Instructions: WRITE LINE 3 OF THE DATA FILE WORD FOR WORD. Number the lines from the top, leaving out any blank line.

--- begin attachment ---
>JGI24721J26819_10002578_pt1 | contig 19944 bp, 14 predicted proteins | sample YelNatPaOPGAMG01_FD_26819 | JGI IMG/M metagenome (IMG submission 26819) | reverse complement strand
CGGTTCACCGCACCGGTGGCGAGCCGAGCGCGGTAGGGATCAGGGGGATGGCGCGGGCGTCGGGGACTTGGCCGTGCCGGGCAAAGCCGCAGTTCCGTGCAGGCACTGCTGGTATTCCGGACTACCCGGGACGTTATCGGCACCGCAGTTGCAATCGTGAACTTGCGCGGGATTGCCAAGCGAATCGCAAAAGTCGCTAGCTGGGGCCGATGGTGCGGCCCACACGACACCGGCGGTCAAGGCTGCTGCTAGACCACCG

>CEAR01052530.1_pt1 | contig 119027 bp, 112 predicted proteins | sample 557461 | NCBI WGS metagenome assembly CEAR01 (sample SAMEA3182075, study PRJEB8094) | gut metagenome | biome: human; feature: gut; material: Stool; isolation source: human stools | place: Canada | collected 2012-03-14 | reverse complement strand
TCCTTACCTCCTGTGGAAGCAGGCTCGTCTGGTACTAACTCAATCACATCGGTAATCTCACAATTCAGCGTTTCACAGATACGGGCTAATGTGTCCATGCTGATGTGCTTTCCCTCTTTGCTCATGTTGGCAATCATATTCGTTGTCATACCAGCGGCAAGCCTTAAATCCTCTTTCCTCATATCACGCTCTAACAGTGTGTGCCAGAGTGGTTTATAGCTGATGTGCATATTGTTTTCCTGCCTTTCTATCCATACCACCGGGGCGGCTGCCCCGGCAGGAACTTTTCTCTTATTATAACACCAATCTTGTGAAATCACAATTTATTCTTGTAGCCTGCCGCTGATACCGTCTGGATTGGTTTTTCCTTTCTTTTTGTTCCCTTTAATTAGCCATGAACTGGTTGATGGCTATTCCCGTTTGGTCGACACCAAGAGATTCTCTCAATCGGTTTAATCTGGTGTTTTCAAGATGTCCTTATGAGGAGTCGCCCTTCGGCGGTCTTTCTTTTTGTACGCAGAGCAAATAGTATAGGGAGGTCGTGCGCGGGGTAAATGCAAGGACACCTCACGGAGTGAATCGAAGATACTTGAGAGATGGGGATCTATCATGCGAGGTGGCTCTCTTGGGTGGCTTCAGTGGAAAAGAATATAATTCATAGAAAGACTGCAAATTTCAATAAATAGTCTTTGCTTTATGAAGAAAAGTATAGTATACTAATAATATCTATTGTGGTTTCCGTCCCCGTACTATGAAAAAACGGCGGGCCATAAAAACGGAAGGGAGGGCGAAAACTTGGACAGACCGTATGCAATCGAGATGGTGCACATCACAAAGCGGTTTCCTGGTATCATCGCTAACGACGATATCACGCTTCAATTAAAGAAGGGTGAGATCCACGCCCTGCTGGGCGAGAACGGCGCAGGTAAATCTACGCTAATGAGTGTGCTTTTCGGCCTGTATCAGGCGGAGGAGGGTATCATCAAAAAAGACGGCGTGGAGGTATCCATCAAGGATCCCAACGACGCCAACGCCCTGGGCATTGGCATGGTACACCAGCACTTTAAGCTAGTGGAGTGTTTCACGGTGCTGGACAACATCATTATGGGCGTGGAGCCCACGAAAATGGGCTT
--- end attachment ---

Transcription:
>CEAR01052530.1_pt1 | contig 119027 bp, 112 predicted proteins | sample 557461 | NCBI WGS metagenome assembly CEAR01 (sample SAMEA3182075, study PRJEB8094) | gut metagenome | biome: human; feature: gut; material: Stool; isolation source: human stools | place: Canada | collected 2012-03-14 | reverse complement strand